U.S. Fish and Wildlife Service, Interior.
Notice of document availability.
The U.S. Fish and Wildlife Service (“we”), announce the availability of the final Recovery Plan for the Northern Idaho Ground Squirrel (Spermophilus brunneus brunneus), a subspecies that is federally listed as threatened. This subspecies is known to exist only in Adams and Valley Counties of western Idaho and numbers about 500 individuals.
Copies of the recovery plan are available by written request addressed to the Field Supervisor, U.S. Fish and Wildlife Service, Snake River Fish and Wildlife Office, 1387 S. Vinnell Way, Boise, Idaho 83709 (telephone: 208-378-5243). An electronic version of this recovery plan is also available at: http://endangered.fws.gov/recovery/index.html#plans.Start Further Info
FOR FURTHER INFORMATION CONTACT:
Rich Howard or Ray Vizgirdas at the above Boise address (telephone: 208-378-5243).End Further Info End Preamble Start Supplemental Information
Recovery of endangered or threatened animals and plants is a primary goal of our endangered species program and the Endangered Species Act (Act) (16 U.S.C. 1531 et seq.). Recovery means improvement of the status of listed species to the point at which listing is no longer appropriate under the criteria set out in section 4(a)(1) of the Act. Recovery plans describe actions considered necessary for the conservation of the species, establish criteria for downlisting or delisting listed species, and estimate time and cost for implementing the measures needed for recovery.
The Act requires the development of recovery plans for listed species unless such a plan would not promote the conservation of a particular species. Section 4(f) of the Act requires that public notice and an opportunity for public review and comment be provided during recovery plan development. The draft recovery plan for the northern Idaho ground squirrel was available for public comment from July 15, 2002, through September 13, 2002 (67 FR 46440). Information presented during the public comment period has been considered in the preparation of this final recovery plan, and is summarized in an appendix to the recovery plan. We will forward substantive comments regarding recovery plan implementation to appropriate Federal or other entities so that they can take these comments into account during the course of implementing recovery actions.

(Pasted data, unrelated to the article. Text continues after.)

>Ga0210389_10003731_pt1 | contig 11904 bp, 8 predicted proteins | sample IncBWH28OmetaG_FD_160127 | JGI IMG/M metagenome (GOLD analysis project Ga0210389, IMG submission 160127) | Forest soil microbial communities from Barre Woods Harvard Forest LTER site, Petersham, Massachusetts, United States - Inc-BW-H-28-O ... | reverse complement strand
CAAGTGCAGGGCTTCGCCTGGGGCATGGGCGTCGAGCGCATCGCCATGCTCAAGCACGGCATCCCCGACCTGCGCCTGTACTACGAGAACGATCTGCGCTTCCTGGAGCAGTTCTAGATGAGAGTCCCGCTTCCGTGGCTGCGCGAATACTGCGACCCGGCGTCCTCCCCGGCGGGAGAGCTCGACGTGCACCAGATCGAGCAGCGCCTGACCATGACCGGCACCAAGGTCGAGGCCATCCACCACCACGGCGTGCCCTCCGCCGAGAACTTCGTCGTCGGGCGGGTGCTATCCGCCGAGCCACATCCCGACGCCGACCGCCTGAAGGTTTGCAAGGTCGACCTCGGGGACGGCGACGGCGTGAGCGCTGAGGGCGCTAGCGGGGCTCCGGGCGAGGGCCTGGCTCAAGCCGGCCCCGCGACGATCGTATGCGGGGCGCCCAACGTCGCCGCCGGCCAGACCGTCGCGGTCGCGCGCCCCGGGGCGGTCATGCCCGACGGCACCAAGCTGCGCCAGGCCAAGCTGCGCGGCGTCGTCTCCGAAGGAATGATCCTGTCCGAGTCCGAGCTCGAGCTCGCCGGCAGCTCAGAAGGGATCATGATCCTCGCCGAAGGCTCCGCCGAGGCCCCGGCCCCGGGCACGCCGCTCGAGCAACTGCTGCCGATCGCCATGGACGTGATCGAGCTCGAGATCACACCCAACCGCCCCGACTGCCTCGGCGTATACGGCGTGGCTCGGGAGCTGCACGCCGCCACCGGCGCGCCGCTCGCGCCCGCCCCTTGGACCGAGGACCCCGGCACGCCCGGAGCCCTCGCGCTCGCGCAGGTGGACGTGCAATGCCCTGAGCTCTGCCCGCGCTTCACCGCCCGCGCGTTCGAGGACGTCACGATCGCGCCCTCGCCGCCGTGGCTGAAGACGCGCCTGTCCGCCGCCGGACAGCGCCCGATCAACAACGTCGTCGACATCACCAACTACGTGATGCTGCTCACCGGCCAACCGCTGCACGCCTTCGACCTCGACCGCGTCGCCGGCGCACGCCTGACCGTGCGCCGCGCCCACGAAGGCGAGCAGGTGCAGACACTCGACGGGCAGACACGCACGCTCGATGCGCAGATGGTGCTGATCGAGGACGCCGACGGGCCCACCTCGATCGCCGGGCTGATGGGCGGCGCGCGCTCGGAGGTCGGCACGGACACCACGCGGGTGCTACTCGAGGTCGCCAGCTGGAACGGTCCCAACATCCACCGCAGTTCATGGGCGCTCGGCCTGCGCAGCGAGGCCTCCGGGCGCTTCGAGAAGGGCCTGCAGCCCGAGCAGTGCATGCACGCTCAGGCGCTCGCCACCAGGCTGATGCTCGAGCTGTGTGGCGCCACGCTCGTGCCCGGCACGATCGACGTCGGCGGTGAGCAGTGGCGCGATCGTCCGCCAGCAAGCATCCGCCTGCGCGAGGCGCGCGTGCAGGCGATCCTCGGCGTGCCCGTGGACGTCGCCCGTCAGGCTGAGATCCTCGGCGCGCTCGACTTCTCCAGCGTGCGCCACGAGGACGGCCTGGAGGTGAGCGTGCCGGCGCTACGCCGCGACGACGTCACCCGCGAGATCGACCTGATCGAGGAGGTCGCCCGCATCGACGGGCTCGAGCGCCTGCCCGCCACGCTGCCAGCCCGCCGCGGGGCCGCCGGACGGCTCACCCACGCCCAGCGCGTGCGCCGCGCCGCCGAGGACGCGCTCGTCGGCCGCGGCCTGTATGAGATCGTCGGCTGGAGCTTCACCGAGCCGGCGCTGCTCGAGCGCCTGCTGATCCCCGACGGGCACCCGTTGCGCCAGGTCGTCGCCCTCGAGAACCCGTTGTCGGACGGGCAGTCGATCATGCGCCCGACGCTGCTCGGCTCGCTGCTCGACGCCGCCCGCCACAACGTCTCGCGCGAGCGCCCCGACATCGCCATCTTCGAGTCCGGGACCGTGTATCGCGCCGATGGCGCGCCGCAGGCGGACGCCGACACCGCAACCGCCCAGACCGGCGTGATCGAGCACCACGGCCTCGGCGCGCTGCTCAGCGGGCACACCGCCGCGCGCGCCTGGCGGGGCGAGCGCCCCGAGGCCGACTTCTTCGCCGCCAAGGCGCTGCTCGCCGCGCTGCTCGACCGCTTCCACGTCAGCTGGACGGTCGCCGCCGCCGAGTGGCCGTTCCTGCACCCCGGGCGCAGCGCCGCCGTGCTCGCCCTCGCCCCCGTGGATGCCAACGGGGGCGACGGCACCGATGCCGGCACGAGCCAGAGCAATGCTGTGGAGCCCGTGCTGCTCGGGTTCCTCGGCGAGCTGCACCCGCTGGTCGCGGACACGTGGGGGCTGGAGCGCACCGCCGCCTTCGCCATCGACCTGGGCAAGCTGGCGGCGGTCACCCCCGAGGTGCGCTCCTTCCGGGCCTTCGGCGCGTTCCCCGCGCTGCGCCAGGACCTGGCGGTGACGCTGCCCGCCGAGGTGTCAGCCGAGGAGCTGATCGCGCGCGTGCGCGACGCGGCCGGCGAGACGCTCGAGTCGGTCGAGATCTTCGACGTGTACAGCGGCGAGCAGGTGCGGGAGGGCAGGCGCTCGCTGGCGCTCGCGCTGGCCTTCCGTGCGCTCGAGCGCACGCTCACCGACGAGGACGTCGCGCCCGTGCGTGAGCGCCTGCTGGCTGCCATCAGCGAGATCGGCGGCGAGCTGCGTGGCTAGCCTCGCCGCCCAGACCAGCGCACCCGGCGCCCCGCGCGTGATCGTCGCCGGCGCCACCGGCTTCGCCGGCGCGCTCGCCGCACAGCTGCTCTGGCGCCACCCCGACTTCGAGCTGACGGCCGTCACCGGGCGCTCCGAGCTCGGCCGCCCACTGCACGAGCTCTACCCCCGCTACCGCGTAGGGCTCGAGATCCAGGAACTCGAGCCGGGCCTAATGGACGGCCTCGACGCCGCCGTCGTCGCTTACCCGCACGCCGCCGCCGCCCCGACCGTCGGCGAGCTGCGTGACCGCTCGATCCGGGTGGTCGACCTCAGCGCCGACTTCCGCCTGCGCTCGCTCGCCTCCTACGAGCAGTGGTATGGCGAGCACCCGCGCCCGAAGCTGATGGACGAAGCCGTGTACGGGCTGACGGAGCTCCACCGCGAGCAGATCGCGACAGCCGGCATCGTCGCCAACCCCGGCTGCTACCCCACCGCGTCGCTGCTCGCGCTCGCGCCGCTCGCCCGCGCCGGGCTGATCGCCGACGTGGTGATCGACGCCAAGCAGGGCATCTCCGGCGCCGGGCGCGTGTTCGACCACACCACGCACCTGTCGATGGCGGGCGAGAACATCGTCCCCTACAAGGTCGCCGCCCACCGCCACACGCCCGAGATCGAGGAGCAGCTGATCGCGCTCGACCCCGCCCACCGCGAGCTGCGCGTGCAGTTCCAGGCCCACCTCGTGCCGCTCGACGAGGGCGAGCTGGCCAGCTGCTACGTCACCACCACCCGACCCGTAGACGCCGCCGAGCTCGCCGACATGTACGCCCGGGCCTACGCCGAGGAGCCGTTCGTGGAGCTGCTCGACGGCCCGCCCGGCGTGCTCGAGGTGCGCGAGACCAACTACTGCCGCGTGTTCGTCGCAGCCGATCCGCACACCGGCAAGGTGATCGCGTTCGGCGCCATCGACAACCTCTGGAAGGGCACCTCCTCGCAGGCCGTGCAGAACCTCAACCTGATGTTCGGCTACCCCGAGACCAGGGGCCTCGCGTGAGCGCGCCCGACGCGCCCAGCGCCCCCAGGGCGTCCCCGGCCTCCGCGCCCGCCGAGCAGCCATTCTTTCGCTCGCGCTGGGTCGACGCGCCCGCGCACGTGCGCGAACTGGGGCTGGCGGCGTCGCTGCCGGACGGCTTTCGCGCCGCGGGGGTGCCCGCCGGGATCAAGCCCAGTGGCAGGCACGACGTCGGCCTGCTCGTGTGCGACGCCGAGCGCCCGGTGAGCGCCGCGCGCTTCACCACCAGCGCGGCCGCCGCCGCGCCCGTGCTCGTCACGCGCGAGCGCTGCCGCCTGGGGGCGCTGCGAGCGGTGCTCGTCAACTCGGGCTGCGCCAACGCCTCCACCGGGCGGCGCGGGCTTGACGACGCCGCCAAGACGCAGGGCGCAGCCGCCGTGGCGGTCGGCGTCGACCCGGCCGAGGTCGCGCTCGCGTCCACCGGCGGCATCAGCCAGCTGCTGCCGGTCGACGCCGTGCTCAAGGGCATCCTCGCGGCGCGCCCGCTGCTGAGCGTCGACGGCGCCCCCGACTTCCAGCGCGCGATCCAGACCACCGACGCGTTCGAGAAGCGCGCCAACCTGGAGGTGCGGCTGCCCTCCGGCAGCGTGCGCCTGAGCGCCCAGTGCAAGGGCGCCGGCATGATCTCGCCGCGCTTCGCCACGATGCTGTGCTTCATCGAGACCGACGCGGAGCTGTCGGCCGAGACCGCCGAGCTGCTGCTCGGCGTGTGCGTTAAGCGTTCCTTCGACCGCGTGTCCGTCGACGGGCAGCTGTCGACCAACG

The northern Idaho ground squirrel was listed as threatened on April 5, 2000 (65 FR 17779). This subspecies is known to exist only in Adams and Valley Counties of western-central Idaho. The entire range of this subspecies is about 32 by 108 kilometers (20 by 61 miles), and as of 2002, the subspecies existed at 29 of 42 known population sites (colonies). The northern Idaho ground squirrel is known to occur in shallow, dry, rocky meadows usually associated with deeper, well-drained soils and surrounded by ponderosa pine and Douglas-fir forests at elevations of about 915 to 1,650 meters (3,000 to 5,400 feet). The primary threat to this subspecies is habitat loss due to forest encroachment into former suitable meadow habitat. Forest encroachment results in habitat fragmentation, eliminates dispersal corridors, and confines the northern Idaho ground squirrel populations into small, isolated habitat islands that eventually can result in local extirpation.
The objective of this plan is to provide a framework for the recovery of the northern Idaho ground squirrel so that protection by the Act is no longer necessary. Recovery is contingent upon protecting and managing present northern Idaho ground squirrel habitat, modifying adjacent habitats to make them favorable for population increases, and to provide adequate corridors for exchange between populations.
The recovery objectives for the northern Idaho ground squirrel are: (1) At least 10 functioning metapopulations, each with an effective population size that is greater than 500 individuals for 5 consecutive years, throughout the probable historical distribution in Adams and Valley Counties; (2) the area occupied by each potential metapopulation is protected; (3) plans have been completed for the continued ecological management of habitats for all potential metapopulation sites; and (4) a post-delisting monitoring plan covering all potential metapopulation sites has been completed and is ready for implementation.
The authority for this action is section 4(f) of the Endangered Species Act, 16 U.S.C. 1533(f).Start Signature
Dated: August 1, 2003.
Carolyn A. Bohan,
Regional Director, Region 1, U.S. Fish and Wildlife Service.
[FR Doc. 03-23536 Filed 9-15-03; 8:45 am]
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